I love FACEBOOK because you never know what you’re going to find every time you click to it. I found this interesting picture posted by a fellow teacher who got it from a blog created by an American, who in early 1960s served in the headquarters of the U.S. 13th Air Force located just beyond that small mountain. Half way up the mountain, there were several lines of single-story houses and a pole on which our national flay was flying, which I believed that was the air force barracks. In fact the whole mountain belonged to our air force’s operations unit. This photo shows the neighborhood near Gongguan of southern Taipei city, where I had lived from 1961 to 1970.
The railway was a minor passenger-cargo line from Wanhua to Xindian, built by the Japanese in 1921 and torn down in March 1965, two months after this photo was taken. It became today’s Tingzhou Road. Note that there was a guy riding a bicycle at the bottom right, that was where we crossed the tracks to school every day, disregarding our parents’ constant warning to stay away from the tracks, my friend Zhixin and I loved to press our ears on the track listening to the coming sound of the train. We also loved to walk or run on the tracks to show how good we were at balancing ourselves.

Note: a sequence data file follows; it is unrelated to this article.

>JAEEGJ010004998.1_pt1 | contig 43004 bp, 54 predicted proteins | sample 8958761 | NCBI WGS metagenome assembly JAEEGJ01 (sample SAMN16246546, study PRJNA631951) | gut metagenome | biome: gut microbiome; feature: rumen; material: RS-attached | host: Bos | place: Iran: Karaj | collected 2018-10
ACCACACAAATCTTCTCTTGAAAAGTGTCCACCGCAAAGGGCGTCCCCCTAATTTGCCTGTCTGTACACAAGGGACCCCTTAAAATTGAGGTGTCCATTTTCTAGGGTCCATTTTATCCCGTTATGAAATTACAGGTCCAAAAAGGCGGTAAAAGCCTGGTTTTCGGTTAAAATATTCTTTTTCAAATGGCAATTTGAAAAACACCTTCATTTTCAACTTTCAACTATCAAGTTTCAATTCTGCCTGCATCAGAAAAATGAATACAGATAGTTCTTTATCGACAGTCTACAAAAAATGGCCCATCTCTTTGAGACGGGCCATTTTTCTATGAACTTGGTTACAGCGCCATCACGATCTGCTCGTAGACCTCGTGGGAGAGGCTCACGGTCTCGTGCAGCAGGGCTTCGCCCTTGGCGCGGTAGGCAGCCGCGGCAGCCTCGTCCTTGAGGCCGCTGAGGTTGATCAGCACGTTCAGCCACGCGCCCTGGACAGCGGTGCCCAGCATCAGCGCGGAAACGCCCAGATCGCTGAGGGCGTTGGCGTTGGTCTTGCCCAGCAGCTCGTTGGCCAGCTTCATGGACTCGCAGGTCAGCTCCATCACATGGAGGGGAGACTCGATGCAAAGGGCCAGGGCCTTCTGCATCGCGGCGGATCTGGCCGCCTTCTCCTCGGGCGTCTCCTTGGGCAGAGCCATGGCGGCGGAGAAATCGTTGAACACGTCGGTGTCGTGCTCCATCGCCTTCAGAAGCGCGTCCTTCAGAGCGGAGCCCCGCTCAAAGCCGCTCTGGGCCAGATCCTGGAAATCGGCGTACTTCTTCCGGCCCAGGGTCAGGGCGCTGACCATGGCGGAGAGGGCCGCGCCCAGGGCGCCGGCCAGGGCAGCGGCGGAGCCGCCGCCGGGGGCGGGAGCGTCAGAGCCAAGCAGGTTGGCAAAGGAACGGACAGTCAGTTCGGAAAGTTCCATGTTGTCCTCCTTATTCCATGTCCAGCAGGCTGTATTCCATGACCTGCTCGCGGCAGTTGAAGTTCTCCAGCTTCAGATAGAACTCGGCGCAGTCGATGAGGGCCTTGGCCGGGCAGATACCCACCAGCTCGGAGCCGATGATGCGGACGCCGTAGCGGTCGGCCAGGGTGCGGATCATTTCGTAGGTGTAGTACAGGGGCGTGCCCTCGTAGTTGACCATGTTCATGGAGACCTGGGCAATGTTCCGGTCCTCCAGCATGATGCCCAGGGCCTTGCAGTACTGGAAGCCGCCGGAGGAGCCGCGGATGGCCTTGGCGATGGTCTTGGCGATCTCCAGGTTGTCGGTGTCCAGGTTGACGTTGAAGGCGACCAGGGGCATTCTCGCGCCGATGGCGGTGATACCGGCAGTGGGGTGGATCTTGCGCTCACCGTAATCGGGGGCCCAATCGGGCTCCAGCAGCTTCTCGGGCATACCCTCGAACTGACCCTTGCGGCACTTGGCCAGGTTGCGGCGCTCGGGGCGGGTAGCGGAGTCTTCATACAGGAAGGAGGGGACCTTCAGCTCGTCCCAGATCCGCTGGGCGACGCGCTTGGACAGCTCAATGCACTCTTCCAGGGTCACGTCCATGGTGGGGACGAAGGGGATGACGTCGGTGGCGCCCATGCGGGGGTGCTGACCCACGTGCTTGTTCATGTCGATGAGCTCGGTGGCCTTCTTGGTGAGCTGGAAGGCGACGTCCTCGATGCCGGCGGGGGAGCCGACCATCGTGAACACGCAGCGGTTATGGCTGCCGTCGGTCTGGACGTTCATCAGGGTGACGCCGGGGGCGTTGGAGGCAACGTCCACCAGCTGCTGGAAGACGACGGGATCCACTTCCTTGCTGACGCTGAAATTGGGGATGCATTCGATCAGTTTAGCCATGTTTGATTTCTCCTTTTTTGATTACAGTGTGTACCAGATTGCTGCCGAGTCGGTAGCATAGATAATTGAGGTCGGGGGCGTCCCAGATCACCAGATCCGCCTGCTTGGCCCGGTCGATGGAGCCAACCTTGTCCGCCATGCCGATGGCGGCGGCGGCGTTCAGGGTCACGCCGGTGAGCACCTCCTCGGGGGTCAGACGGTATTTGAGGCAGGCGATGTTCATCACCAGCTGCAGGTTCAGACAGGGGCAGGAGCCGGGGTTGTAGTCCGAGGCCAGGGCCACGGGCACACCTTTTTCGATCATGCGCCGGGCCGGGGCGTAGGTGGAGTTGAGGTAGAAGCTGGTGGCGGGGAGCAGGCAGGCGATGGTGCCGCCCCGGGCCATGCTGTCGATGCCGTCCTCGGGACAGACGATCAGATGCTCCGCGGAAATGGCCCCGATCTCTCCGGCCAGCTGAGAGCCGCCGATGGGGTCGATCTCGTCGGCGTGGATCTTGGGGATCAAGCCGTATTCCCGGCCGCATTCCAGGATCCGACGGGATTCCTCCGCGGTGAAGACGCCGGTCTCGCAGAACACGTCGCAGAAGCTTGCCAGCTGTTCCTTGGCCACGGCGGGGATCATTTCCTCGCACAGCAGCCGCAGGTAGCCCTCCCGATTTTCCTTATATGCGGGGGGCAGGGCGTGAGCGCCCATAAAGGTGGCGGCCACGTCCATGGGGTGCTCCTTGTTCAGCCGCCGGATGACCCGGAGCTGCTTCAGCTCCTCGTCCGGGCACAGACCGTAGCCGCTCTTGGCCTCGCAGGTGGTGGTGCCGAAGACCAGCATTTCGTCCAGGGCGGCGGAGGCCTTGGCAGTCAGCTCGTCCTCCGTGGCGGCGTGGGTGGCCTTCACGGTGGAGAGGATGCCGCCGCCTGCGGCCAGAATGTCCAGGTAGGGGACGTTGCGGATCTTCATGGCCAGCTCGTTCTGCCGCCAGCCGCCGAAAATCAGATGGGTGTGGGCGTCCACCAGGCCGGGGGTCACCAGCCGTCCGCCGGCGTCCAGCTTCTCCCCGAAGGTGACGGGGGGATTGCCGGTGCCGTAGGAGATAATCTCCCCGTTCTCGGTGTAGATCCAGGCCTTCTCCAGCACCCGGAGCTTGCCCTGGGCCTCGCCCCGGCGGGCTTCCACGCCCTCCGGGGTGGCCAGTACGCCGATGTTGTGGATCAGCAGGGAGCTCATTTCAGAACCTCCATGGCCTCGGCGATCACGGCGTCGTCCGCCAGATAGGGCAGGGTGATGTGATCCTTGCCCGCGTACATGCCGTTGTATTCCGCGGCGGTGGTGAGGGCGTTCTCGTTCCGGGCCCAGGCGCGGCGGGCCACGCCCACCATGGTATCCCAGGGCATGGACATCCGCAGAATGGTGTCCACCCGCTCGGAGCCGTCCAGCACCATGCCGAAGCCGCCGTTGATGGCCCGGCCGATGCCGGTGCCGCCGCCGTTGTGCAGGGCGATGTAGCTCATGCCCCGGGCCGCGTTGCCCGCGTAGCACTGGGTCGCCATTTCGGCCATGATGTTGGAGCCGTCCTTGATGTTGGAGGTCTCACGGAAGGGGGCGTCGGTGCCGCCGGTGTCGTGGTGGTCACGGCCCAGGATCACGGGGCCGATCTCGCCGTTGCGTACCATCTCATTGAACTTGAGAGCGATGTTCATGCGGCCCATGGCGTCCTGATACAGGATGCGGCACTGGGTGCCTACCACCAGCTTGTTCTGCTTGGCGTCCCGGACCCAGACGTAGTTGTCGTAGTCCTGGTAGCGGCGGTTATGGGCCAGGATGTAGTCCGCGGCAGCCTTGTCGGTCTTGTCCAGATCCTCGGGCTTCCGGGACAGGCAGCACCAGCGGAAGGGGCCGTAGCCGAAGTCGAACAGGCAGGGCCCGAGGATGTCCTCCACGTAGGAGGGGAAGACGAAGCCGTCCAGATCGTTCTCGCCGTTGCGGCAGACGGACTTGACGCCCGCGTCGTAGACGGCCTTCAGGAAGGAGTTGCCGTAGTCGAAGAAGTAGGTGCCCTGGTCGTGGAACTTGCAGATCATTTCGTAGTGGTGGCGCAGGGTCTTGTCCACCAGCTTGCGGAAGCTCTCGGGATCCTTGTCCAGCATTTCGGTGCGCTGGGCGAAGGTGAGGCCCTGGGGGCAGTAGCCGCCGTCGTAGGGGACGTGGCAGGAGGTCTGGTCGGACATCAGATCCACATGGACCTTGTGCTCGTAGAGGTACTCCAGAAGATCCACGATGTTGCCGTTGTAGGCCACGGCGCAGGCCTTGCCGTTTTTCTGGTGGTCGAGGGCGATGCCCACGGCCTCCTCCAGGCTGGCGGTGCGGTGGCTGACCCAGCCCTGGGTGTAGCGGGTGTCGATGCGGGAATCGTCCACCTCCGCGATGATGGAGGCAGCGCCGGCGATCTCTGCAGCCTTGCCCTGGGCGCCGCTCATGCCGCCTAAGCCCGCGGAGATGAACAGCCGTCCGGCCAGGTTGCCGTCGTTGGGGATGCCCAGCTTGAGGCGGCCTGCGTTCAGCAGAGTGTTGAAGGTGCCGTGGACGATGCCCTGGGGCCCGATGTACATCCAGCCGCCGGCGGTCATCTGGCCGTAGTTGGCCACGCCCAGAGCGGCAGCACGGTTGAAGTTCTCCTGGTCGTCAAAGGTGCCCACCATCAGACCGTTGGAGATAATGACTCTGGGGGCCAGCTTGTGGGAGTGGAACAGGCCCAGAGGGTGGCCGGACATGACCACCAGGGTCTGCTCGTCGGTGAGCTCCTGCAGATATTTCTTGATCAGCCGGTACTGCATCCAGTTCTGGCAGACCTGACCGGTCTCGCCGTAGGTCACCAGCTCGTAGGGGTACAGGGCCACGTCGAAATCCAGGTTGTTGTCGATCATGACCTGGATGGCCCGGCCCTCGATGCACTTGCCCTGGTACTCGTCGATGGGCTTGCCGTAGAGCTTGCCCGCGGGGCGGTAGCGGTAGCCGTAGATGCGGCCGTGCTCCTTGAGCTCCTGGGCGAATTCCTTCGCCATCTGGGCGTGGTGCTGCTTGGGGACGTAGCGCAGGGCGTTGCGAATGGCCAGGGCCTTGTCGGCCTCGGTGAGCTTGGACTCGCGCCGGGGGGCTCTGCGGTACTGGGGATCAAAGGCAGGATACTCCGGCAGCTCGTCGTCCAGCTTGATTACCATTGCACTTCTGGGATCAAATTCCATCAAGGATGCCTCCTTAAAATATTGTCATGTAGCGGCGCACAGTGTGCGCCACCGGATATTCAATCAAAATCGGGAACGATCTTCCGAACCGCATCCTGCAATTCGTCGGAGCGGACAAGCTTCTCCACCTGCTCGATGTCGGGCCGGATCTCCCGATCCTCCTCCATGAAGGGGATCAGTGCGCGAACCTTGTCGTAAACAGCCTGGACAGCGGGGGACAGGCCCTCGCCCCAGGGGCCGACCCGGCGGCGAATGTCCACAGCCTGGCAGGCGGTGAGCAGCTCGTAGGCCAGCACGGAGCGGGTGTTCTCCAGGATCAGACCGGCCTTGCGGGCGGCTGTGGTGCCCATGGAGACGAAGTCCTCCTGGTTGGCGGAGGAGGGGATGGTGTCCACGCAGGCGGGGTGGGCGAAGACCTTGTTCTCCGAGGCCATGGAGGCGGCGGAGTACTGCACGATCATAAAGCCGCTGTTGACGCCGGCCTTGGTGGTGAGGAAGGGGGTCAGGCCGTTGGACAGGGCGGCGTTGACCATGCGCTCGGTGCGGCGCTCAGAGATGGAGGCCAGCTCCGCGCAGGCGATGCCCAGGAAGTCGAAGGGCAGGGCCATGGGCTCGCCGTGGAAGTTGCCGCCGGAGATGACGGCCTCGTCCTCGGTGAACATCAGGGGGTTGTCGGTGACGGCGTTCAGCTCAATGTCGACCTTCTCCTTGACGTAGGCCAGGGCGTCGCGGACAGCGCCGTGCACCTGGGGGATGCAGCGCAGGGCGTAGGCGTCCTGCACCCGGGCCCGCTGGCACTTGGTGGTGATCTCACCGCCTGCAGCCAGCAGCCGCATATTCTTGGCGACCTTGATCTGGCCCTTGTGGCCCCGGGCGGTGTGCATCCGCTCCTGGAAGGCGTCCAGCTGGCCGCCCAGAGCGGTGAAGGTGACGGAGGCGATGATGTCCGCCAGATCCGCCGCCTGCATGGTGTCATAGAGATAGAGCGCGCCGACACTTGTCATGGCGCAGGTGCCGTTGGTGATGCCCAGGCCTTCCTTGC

Following the road which the bicycling guy was going was Wanshen Street. From there up to the middle left side, you could see a truck heading to Jinmei. That was Beixin Road, which is Roosevelt Road Section Five now. I still remember the thrill of riding my bicycle rushing down from the slope where Wanshen was connected to Beixin. It was just fun. And not far from the truck was going was the bicycle shop where I rented my bicycle.
Last night I spent some time viewing that picture again and again. It has been over thirty years since Zhixin and his family immigrated to the United States. I am sure he would be equally excited as I to see this half-century old photo.